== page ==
One of the principles that I learnt during my brief experience of Mickel Therapy a few years back was that it is important to stay on top of things in order to avoid feeling any more overwhelmed than we already do by being ill. Having an accumulation of small unresolved life stressors can add up to create stress and tension in our nervous systems. That’s why it’s helpful to make a judicious list of “outstanding issues” that we want to address and whittle it down over time.
I say “judicious” because most people with CFS tend to take on too much, and and up feeling overwhelmed with the familiar feeling that there is “not enough time”. We don’t really trust in the process of life and have bought into the idea that the more we do, the more stuff we can have and the happier we will be.
The truth is that time is indeed limited and we need to choose what to focus on in our lives generally. But when I got sick a whole bunch of things that were actually important to me started to fall by the way side.
Now that I’ve whittled my “outstanding issues list” down to virtually nothing, it’s important to stay on top of things to prevent that feeling of overwhelm from coming back.
I think his theory about the cause of CFS is probably accurate and although I can’t vouch for the contents of his recovery program since I haven’t seen it, I thought I would let you all know about it so that you can check it out.
If you want to try the program, check out ANSRewire.com; and please leave a comment below letting me know how you find it. I’m particularly interested how it compares to DNRS and The Gupta Program.
I get my fair share of hate mail on this blog, which I find unpleasant but not entirely surprisingly. Given that CFS appears to involve the emotional centre of the brain, it tends to generate a lot of anxiety and/or anger. Many people aren’t good at expressing their anger cleanly, and some of them choose to channel it into hate mail directed at me.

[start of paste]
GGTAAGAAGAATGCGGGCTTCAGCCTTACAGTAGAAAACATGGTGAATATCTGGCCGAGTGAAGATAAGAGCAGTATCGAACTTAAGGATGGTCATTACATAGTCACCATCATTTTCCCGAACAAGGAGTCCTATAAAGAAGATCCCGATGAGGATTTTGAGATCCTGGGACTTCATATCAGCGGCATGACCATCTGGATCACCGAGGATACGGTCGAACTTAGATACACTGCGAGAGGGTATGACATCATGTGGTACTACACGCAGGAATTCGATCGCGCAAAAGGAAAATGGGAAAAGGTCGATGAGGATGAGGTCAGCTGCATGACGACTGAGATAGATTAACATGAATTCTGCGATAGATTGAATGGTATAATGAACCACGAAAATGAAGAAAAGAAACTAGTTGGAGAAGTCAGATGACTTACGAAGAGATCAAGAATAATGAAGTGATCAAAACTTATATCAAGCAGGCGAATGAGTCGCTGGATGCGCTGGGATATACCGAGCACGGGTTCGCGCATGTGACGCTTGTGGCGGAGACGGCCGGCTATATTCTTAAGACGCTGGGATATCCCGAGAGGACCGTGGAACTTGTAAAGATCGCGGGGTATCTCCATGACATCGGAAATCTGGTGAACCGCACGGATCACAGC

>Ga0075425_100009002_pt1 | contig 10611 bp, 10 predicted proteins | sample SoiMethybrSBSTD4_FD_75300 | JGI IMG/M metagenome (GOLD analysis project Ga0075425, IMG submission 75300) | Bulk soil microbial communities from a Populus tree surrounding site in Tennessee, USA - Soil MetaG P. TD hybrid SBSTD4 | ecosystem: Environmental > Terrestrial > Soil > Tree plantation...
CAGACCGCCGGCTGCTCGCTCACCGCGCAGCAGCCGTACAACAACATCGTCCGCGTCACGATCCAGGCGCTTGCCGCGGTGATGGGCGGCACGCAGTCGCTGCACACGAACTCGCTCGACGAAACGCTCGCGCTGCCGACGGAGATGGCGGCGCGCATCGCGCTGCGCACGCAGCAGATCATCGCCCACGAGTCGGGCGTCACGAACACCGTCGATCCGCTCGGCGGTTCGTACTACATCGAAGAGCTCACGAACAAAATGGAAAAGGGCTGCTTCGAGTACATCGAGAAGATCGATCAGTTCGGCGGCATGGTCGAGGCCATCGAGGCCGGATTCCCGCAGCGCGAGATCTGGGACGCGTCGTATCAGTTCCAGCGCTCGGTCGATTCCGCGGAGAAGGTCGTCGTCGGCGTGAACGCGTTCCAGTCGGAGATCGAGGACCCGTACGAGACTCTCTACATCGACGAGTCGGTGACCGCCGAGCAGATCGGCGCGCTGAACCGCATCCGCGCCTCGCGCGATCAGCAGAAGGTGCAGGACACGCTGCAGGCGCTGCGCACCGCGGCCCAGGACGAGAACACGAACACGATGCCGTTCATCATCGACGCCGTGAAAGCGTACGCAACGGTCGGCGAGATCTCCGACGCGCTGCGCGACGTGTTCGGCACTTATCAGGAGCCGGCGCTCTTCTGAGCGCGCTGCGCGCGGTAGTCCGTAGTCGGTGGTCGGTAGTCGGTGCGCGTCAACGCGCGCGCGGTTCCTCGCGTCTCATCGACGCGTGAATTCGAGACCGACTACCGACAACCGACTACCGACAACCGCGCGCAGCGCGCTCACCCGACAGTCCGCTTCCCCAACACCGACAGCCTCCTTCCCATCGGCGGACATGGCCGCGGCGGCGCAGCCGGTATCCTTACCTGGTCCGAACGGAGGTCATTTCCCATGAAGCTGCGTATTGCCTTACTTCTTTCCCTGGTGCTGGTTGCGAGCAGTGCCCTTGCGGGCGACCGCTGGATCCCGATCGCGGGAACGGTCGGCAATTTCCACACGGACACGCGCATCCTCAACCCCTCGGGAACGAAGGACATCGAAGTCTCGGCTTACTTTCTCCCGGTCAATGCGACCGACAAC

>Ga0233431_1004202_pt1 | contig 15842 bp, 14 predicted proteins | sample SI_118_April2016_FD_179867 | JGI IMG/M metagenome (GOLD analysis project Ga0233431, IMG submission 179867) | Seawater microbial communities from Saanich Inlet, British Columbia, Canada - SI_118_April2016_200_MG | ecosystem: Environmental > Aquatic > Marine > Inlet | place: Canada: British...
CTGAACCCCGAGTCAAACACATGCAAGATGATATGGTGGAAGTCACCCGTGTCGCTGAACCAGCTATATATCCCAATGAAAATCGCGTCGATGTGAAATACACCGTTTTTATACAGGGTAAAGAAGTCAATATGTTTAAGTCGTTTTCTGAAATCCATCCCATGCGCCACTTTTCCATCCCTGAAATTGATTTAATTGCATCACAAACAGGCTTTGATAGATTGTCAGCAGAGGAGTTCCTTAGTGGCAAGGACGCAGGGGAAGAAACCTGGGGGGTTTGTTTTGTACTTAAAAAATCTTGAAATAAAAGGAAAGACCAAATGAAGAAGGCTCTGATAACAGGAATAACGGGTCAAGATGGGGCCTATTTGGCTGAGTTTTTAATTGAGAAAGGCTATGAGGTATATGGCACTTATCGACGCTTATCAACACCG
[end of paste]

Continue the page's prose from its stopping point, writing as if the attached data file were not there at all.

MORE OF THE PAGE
Being on the receiving end of somebody else’s hostility can be stressful, so it’s important to be assertive with these people to stop their stress from entering my emotional boundary.
He’s an example from last week: I got an email from a female ex-friend who I initially met through this blog, which began:
“I don’t read your shit, but…”
… and went on to give me some unsolicited advice that I didn’t find particularly helpful.
If the theory about CFS being caused by an infection of the vagus nerve leading to chronic activation of the sympathetic nervous system is correct, then it should show up in Heart Rate Variability measurements. HRV is supposed to correlate with parasympathetic nervous system arousal. I saw a psychologist a few years ago who was right into it when I was really stressed out and this technology first hit the market, but the devices at the time were specialized and expensive and I never asked him to test me, so I never actually got my HRV measured.
Now HRV measurement devices are relatively cheap though, and a friend of mine recently put me onto the EliteHRV app, which works on an iPhone with a relatively inexpensive Polar H7 Heart Rate Sensor.
The basic idea is that the more time your body spends in parasympathetic arousal, associated with higher HRV readings, the more recovery/healing you get.
I’ve just started this morning with my first Morning Readiness reading; so it’s too early to give any concrete results. I have noticed that my HRV drops while playing Yousician Piano, presumably because I’m still learning and the challenge of getting the notes right is mildly stressful. I hope this changes as I play better, since I play music to relax; not to get more stressed.